It is the product of a society that has been—continually—unable to come to terms with its racist past which creates a worrisome double standard not only in society, but sport as well. Sage Steele, an anchor for America’s largest sports network ESPN, sent a good message to America when she said:
As a self-proclaimed, proud bi-racial woman — my father is black and my mother is white — the word “diversity” is fascinating. These days, I call it “the D word”. Why? Because everyone likes to say it. At work, at home, at the podium, at colleges and universities. Diversity. EMBRACE DIVERSITY! Fortunately, millions of Americans of all races, religions and cultures do just that. But, how many of us actually mean it? Specifically, how many people of color actually mean it? Or is it simply a socially acceptable, politically correct term that just sounds good, and feels good to say, or to demand? Unfortunately for way too many African-Americans and people of color, I believe it’s the latter. I’ve actually believed this for years and have spoken publicly about it a few times recently, contemplating when the best time would be to fully “go there”. In light of recent events around the country and personally, I feel the time is now.
You don’t get a hall-pass just because you’re a minority. Racism is racism, no matter what color your skin is.
Believe it or not, we can disagree and still be civil. Respectful. Kind. Accepting of our differences. Isn’t that what DIVERSITY is all about? EMBRACE DIVERSITY…but mean it. All the time, not just when it’s convenient for you. I pray that we can all begin to have more open-minded, non-judgmental, healthy conversations to ensure that diversity applies to ALL Americans, all of the time.
I could not have said it better myself, and it is remarkable that we miss out on how counterproductive this refusal to embrace diversity really can be. The reason for the dearth of African-American coaches in college football is just one small example of the issue. As the article states:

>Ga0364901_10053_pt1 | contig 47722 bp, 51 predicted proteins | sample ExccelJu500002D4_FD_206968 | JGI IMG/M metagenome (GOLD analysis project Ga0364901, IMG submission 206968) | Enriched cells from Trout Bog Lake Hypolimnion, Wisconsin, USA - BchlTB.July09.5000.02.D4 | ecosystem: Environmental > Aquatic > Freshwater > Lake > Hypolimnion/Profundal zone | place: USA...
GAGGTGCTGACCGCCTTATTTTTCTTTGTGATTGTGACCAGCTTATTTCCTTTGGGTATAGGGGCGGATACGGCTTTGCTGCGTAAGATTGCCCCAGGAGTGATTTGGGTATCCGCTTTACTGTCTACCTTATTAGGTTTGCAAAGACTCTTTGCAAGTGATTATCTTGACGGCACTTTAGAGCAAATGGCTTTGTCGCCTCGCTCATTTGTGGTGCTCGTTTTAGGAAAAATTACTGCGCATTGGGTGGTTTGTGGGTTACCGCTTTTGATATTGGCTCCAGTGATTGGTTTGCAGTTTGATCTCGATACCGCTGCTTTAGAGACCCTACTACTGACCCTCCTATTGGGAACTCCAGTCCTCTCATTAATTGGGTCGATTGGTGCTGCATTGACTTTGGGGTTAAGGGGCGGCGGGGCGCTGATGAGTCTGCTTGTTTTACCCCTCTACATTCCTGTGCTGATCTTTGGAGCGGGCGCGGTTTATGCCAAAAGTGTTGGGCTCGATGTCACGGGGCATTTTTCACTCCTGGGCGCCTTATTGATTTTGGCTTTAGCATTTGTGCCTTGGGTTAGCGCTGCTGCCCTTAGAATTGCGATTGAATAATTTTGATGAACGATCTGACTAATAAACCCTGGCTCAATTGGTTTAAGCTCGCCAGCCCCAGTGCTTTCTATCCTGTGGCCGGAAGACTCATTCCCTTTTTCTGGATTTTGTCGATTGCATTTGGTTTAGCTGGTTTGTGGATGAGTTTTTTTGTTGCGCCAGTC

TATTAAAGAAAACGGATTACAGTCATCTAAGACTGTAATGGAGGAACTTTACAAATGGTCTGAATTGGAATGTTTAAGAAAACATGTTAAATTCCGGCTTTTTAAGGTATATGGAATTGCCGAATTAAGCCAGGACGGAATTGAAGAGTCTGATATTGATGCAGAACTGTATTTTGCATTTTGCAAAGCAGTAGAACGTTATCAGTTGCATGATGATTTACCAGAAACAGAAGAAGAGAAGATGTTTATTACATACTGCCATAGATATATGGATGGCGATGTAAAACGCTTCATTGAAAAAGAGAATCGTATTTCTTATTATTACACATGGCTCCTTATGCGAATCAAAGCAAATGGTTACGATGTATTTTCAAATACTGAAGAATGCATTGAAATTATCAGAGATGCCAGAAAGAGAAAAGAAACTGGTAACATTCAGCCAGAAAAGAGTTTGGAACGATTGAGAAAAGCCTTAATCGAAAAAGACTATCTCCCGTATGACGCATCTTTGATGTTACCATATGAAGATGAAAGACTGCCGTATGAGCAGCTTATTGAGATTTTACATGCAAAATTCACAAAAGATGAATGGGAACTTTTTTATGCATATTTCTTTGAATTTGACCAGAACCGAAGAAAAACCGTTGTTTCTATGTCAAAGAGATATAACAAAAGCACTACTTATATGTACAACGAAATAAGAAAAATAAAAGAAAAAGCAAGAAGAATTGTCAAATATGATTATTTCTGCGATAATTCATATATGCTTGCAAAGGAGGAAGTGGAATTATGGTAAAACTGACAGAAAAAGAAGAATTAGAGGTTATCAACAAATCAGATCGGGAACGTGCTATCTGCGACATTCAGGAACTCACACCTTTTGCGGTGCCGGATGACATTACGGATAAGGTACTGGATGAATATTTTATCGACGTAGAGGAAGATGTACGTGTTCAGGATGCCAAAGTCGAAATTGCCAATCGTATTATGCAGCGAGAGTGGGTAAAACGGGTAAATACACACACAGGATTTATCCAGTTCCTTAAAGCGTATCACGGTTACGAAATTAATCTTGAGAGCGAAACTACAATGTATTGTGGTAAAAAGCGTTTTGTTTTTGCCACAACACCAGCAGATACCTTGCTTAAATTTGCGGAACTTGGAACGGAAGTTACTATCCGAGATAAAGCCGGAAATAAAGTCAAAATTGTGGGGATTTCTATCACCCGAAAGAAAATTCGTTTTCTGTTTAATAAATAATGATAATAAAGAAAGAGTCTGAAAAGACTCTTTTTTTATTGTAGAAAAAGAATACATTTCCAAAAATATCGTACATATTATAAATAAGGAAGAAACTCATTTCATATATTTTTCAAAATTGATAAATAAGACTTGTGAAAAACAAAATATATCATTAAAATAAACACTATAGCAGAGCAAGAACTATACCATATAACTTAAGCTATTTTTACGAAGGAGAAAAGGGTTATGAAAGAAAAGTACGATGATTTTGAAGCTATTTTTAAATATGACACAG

Given the history of major institutions hiring black coaches, the problem is not a resistance to hiring, but rather that a black coach is extremely difficult to fire because groups such as TIDES and people such as Ty Willingham might call you a racist.
The only color that college boosters and alumni care about is green, the color of money that flows into the school as the result of a winning program with sustained success over a long period of time. Schools such as Texas and Texas A&M have given the “power” to black coaches they believe will deliver that kind of success.
If the media and former head coaches-turned-activists wouldn’t launch inquisitions and hurl accusations of racism, more would do it [coach college football teams].
As is the case with industrial football, money is all that matters to those in charge of sports teams; all they want is success on the field so as to line their pockets. Understandably, that means having the power to hire people who can bring success. Unfortunately, the flip side of that means having the power to fire people who don’t bring success and teams will become more reluctant to hire African-American coaches if firing them leads to controversy. To cloud such issues with race only serves to miss the point entirely, and it unfortunately supports a dangerous and divisive double standard in society that helps neither whites nor African-Americans. Rather than fomenting race-related controversies where none exist American society would be better served focusing on how to alleviate the poverty and violence in African-American communities, the kind depicted in ScHoolboy Q’s poignant video for the song John Muir. Just a bit of perspective from a marginal sociologist with a multi-cultural background.